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Featured Articles

» Mental Health Library » Featured Articles
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Dr. Amy Austin R.N., Psy.D., LMFTLetting Go of the Past
By Dr. Amy Austin R.N., Psy.D., LMFT
How many times do we catch ourselves thinking, ruminating, trying to change and wishing for a do over regarding our past histories? We are triggered by an old song, certain definable smell, movie, or anything that rouses our senses and takes us back to that suspended moment in time. Usually, the thought tends to lead to guilt and/or shame which our critical self hones in on like a bee to a flower. And, there we are. Not connected to the present moment, living life unconsciously, and unaware. See full article

Roni Weisberg-Ross, LMFTFamilies With Abuse
By Roni Weisberg-Ross, LMFT
Abusive situations in families do not happen in isolation. It is neither bad luck, nor is it the fault of the victim of abuse. Abuse happens within a culture of abuse. That is, there is something that is handed down over the generations that encourages those who abuse and allow those around the abuser to ignore what is happening. While the abuser is certainly responsible for his/her actions, there are other family members who are complicit by their passivity or inability to recognize the signs. See full article

Dr. Eva WitkowskaStress Weakens the Immune System
By Dr. Eva Witkowska
Health research shows that prolonged stress has a detrimental effect on our health. Prolonged stress makes you more susceptible to illness, and once you are sick it will take longer to heal. Stress will make you age faster. Suzanne Segerstrom, PhD, and Gregory Miller, PhD reported findings from 300 empirical studies describing the relationship between psychological stress and the immune system. They found that acute and prolonged stressors weaken the immune system on both the cellular and hormonal level. See full article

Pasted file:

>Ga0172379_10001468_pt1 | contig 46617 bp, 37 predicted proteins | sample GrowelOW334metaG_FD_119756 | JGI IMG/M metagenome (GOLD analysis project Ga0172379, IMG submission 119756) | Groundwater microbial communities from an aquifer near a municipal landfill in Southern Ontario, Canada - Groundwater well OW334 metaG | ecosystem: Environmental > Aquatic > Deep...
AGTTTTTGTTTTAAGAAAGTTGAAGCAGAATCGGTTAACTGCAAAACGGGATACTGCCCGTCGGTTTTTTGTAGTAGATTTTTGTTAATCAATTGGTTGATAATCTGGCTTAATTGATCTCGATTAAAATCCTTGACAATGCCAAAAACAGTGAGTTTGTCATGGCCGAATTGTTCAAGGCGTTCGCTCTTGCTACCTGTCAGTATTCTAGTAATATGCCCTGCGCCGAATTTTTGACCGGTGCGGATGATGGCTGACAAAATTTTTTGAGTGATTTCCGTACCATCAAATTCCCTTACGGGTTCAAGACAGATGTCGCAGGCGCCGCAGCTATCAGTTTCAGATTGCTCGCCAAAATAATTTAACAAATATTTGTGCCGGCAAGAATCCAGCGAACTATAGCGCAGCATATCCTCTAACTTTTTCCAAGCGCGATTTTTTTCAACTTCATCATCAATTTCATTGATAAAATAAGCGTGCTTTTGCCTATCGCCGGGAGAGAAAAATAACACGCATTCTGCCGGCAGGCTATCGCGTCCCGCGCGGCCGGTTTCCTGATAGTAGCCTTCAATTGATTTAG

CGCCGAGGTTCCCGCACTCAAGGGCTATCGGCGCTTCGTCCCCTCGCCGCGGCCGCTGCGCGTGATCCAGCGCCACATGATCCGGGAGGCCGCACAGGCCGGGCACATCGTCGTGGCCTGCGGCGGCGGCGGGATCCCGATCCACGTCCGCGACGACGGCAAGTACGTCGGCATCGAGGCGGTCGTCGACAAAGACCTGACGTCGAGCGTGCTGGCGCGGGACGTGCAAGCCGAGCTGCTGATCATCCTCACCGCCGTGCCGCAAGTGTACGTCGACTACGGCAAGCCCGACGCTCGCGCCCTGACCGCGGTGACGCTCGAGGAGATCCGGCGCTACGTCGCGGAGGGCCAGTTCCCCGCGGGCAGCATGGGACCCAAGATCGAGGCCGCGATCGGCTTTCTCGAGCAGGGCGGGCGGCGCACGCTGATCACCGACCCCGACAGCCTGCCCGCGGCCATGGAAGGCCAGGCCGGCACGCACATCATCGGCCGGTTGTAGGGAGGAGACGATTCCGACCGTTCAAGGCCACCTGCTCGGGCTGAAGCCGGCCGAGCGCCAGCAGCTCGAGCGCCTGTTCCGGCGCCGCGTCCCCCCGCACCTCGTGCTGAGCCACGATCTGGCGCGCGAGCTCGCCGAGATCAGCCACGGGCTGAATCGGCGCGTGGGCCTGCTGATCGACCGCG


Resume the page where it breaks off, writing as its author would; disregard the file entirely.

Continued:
Diane Thorp, LCSWCouples: Getting Past the Hurt
By Diane Thorp, LCSW
Often Couples come to me asking for surefire ways to get beyond the initial intensity of their pain after a hurtful argument with their partner. Although no surefire "fix–it" answers exist, mainly because much depends on personal attributes each partner possesses, there are strategies that can make an impact towards healing after an explosive argument between a couple. See full article

Joseph R Scrivani, MA, LCSWTo Change or Not To Change
By Joseph R Scrivani, MA, LCSW
A wiser person than I once said that the only constant in life is change. Oh, the irony! The process of change is all around us – seasons change, fashions change, our bodies and our moods change. We’ve written books, songs and poems about it and even taken photographs and films to record the process. Yet, for a great many people, even the prospect of change is wrought with dread and anxiety. Feeling anxious and upset about change does not mean … See full article

Sharon Winkler, LICSW, MACStepfamilies: What Makes Them Unique?
By Sharon Winkler, LICSW, MAC
A quick look around our communities reveals that stepfamilies are commonplace in our society and becoming more so. Despite the fact that living in a stepfamily has become a common experience, there is surprisingly little information available to families to help them navigate this complex life transition. If one searches for guidance at the local bookstore or at the public library, one will find many books devoted to divorce yet very few devoted to remarriage. This is puzzling and unfortunate. See full article

Jan Nakao, LCSWDreams as a Portal to the Self
By Jan Nakao, LCSW
All of the early pioneers of depth psychology, Sigmund Freud, C.G. Jung and Alfred Adler were courageous men who explored the territory of the unconscious. In 1900, after graduating from medical school Jung discovered Freud’s book called The Interpretation of Dreams which stupefied him. After returning to the book 3 years later he said to Freud, “I discovered how it linked with my own ideas.” Jung’s growing appreciation of Freud lead to their 6 year collaboration during which time modern psychoanalysis was born. See full article

Jan Nakao, LCSWPlay into Therapy
By Jan Nakao, LCSW
Play has been recognized since the time of Plato who said "you can discover more about a person in an hour of play than in a year of conversation." If we go forward to the 1900’s in England, play therapy began to flourish beginning with the work of Anna Freud, daughter of Sigmund Freud, Melanie Klein and Margaret Lowenfeld. They posited the theoretical foundations for the therapeutic use of play. Each tradition is connected by the central proposition that play transmits and communicates the child’s unconscious experiences, desires, thoughts and emotions. See full article